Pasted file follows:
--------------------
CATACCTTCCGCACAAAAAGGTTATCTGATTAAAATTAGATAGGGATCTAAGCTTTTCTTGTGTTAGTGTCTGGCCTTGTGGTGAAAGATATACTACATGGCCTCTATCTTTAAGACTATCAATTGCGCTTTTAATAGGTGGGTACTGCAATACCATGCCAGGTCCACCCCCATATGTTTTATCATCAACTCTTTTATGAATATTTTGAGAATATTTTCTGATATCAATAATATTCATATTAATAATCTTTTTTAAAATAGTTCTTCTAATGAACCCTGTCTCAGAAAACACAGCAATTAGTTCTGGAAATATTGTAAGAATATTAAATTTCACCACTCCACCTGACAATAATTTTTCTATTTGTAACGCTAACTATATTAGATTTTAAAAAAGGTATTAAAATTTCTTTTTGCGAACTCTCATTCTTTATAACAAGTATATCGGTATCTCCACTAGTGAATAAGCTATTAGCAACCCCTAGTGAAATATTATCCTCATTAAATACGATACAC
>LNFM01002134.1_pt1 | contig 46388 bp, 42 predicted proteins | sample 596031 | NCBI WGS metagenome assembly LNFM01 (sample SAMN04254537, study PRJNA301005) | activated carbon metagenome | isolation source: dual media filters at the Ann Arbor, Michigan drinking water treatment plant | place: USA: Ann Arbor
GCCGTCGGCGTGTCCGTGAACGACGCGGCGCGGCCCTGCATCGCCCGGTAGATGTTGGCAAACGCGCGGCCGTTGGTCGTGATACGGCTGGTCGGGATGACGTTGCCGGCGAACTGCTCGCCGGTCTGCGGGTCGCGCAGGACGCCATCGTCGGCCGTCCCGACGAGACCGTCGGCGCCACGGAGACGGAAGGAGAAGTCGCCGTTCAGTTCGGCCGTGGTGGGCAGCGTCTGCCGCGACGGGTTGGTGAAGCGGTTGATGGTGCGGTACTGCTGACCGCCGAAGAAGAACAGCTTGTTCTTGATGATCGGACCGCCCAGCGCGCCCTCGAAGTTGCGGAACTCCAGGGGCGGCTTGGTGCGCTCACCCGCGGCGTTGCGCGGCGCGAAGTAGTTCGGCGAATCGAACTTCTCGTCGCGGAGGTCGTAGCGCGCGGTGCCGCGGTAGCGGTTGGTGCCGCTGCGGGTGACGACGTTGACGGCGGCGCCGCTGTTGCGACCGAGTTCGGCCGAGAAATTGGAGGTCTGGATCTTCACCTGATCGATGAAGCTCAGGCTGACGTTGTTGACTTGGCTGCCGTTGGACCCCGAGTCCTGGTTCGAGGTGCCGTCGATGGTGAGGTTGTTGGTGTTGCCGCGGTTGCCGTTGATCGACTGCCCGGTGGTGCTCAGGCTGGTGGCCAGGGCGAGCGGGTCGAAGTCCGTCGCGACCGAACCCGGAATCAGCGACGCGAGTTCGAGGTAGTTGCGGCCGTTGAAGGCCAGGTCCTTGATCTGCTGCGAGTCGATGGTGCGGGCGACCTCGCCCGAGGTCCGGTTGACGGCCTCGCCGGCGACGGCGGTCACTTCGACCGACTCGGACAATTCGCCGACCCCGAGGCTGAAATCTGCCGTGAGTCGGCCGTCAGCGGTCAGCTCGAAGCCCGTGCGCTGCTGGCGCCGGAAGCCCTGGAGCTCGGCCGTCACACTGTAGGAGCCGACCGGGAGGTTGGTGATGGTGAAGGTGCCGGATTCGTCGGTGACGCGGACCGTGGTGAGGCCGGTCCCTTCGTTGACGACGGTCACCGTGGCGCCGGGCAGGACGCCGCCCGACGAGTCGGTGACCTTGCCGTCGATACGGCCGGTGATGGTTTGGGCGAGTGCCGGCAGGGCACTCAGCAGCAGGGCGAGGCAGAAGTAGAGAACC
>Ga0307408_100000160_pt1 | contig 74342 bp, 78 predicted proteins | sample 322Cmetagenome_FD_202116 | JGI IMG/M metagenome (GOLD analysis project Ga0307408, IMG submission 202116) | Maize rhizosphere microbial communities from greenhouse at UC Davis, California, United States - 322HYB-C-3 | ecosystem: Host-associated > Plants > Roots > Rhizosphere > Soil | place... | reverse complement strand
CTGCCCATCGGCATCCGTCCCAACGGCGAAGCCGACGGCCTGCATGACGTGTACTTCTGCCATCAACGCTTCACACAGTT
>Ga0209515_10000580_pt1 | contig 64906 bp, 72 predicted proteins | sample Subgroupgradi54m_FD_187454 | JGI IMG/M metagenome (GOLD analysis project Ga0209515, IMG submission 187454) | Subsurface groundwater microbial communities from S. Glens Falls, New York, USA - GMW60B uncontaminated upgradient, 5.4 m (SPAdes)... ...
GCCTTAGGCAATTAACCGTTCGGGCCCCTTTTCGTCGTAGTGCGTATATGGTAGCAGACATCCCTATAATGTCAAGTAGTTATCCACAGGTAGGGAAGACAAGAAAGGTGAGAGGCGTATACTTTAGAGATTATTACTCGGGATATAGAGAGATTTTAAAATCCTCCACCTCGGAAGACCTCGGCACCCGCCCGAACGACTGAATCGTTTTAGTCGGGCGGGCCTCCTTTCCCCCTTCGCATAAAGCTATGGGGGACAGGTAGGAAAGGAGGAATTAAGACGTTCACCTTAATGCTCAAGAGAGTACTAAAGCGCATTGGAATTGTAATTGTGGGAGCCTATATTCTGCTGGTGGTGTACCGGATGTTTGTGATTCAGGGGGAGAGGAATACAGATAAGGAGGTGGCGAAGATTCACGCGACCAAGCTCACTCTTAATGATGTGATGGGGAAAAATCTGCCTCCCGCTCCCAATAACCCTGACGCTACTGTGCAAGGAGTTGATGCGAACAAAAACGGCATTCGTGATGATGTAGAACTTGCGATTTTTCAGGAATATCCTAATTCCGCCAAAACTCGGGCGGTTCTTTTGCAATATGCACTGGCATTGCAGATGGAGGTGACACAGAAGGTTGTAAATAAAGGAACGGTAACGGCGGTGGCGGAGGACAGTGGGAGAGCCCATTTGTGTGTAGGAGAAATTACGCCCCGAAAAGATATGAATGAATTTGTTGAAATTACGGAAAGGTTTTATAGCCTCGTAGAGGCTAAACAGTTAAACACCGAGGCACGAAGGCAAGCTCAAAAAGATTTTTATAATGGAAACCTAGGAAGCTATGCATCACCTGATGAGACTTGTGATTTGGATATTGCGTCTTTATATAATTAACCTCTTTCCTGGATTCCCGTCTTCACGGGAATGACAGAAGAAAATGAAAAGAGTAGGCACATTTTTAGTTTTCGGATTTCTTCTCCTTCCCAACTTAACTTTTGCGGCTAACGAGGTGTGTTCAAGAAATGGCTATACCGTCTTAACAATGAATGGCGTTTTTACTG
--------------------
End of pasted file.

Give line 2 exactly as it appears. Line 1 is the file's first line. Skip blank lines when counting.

>LNFM01002134.1_pt1 | contig 46388 bp, 42 predicted proteins | sample 596031 | NCBI WGS metagenome assembly LNFM01 (sample SAMN04254537, study PRJNA301005) | activated carbon metagenome | isolation source: dual media filters at the Ann Arbor, Michigan drinking water treatment plant | place: USA: Ann Arbor